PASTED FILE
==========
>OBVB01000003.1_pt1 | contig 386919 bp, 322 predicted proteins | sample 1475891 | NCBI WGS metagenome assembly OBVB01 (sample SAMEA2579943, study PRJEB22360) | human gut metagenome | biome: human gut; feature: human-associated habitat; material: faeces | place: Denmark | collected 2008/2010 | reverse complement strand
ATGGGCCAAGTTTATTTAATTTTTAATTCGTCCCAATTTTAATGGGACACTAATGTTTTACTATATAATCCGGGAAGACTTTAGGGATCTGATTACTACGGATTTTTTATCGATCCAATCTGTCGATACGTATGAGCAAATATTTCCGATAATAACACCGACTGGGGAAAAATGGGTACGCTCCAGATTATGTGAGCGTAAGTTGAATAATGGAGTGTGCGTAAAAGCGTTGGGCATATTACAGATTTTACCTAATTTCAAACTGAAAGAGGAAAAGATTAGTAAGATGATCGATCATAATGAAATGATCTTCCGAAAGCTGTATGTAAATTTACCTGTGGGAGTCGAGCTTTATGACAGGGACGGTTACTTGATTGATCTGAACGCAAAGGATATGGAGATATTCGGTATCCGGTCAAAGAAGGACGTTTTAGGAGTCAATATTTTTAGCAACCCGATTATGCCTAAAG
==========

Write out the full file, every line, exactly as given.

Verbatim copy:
>OBVB01000003.1_pt1 | contig 386919 bp, 322 predicted proteins | sample 1475891 | NCBI WGS metagenome assembly OBVB01 (sample SAMEA2579943, study PRJEB22360) | human gut metagenome | biome: human gut; feature: human-associated habitat; material: faeces | place: Denmark | collected 2008/2010 | reverse complement strand
ATGGGCCAAGTTTATTTAATTTTTAATTCGTCCCAATTTTAATGGGACACTAATGTTTTACTATATAATCCGGGAAGACTTTAGGGATCTGATTACTACGGATTTTTTATCGATCCAATCTGTCGATACGTATGAGCAAATATTTCCGATAATAACACCGACTGGGGAAAAATGGGTACGCTCCAGATTATGTGAGCGTAAGTTGAATAATGGAGTGTGCGTAAAAGCGTTGGGCATATTACAGATTTTACCTAATTTCAAACTGAAAGAGGAAAAGATTAGTAAGATGATCGATCATAATGAAATGATCTTCCGAAAGCTGTATGTAAATTTACCTGTGGGAGTCGAGCTTTATGACAGGGACGGTTACTTGATTGATCTGAACGCAAAGGATATGGAGATATTCGGTATCCGGTCAAAGAAGGACGTTTTAGGAGTCAATATTTTTAGCAACCCGATTATGCCTAAAG